By Susan E. Sheely
Spring 2009 In Brief Newsletter
Chances are you regularly find your mailbox overflowing with envelopes promising fast and easy “pre-approved” credit. Although they are designed to tempt the credit consumer, often they tempt the identity thief instead. “New Account” fraud occurs when a thief obtains another person’s identifying information and uses that information to open new credit accounts in that person’s name. The thief runs up balances on the accounts and then fails to pay the bills. But, because the accounts were opened in the name of the victim, it is the victim, not the thief, who bears the brunt of the resulting collection actions. The resulting damage to a victim’s credit report can take months, even years, to repair.
What can you do to protect yourself from this type of fraud? First and foremost, check your credit report regularly. Although there are many companies who advertise credit monitoring for a fee, consumers are entitled to receive one free credit report from each of the three major credit reporting agencies each year. The three major reporting agencies are: TransUnion, Equifax and Experian. Checking your credit report regularly allows you to quickly identify errors or unauthorized activity and report those matters to the appropriate agency. More information on obtaining your free credit report can be found on the website: www.annualcreditreport.com or by calling 1-877-322-8228.
Another tool to protect yourself is to put your credit report “on ice.” Minnesota Statute Section 13C.016 enables any Minnesota state resident to “freeze” their credit report indefinitely either with, or without cause. Freezing prevents the release of information contained within a consumer’s credit report by a credit reporting agency to a third party for the purposes of opening a new account. This is intended to effectively prevent creditors from issuing any further credit in the name of that consumer without that consumers express consent.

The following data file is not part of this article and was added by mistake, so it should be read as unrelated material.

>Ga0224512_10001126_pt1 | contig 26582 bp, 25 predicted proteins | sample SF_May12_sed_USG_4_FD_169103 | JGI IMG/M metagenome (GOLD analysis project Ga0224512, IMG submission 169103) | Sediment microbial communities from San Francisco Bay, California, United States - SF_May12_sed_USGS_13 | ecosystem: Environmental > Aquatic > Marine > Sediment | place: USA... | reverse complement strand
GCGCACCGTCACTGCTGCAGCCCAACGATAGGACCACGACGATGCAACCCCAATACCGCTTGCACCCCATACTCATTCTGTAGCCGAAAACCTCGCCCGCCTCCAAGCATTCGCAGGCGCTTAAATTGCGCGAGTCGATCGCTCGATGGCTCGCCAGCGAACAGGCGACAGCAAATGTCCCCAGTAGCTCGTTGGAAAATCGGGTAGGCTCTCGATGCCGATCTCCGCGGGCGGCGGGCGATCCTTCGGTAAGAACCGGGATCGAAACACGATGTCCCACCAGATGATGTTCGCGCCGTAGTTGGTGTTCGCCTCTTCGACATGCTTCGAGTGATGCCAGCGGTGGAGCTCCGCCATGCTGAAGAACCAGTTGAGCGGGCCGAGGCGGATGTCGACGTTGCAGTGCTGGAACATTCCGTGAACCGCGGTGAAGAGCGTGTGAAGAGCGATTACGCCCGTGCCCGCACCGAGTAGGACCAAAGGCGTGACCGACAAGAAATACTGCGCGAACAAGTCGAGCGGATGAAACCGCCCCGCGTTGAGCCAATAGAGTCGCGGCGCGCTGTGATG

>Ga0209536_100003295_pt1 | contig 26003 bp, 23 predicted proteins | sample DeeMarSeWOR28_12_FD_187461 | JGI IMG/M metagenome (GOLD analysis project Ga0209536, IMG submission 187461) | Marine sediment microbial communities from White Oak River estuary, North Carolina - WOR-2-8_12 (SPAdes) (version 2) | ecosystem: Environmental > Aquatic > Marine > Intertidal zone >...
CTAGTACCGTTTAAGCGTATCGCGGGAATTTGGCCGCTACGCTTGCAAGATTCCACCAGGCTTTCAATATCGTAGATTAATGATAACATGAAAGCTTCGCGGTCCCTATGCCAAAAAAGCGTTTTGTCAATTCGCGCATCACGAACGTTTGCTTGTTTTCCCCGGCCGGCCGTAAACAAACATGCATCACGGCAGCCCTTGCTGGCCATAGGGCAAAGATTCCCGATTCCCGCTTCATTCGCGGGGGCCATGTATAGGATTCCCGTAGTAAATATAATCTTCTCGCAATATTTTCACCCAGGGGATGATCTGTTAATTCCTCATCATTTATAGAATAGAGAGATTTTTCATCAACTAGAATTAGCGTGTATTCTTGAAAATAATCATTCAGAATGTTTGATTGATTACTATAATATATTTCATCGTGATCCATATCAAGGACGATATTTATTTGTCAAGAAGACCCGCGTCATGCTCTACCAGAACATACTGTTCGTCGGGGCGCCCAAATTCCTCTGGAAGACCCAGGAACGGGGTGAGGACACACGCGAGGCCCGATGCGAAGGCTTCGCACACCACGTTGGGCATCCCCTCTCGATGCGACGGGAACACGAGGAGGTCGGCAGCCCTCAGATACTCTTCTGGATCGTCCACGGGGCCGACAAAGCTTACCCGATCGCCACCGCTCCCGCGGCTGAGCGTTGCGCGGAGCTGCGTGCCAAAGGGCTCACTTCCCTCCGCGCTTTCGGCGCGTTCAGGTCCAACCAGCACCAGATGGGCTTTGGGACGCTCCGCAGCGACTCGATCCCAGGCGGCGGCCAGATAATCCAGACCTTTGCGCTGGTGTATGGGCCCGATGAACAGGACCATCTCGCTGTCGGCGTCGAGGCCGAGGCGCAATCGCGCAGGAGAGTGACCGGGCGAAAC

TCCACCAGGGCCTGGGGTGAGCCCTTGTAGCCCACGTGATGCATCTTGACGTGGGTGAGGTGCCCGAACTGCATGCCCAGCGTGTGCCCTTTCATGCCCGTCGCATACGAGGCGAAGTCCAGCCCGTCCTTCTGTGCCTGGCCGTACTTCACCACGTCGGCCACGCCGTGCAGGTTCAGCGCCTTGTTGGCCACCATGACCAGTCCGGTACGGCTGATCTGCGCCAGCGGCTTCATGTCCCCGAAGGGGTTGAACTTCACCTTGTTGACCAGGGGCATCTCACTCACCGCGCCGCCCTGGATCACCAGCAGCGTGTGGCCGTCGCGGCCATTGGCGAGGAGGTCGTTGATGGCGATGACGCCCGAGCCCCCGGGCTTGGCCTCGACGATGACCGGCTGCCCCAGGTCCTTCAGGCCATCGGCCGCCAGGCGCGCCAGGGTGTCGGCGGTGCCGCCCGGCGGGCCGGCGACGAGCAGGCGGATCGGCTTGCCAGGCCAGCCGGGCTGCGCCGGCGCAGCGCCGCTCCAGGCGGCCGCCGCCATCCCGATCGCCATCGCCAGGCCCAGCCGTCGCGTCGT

Victims of identity theft can freeze their credit reports without charge. People who have not been victimized by an identity thief but who want to proactively protect their credit can freeze their credit reports for a nominal fee ($5.00). After the freeze request is processed (within three days) the credit agency issues a Personal Identification Number (PIN) to the consumer. The PIN number is used by the consumer to authorize credit inquiries by particular creditors or to remove the freeze for a specified period of time. Again, for non-victims, there may be a $5.00 charge for removing the freeze. In order to be effective, a freeze report must be filed with each of the three major reporting agencies.
It is important to note that this statue applies to the opening of new accounts only and other exceptions are listed in Minn. Stat. 13C.016, subd. 6. And, finally this statue does not prevent current creditors, government entities, or private collection agencies acting under a subpoena, court order or warrant from obtaining credit information.
Although identity theft is on the rise, state and federal consumer protection laws afford consumers the ability to take affirmative steps to protect themselves. Regularly reviewing your credit card statements, checking and freezing your credit report and shredding those “pre-approved” offers are simple steps that can reduce your risk of becoming a victim of identity theft.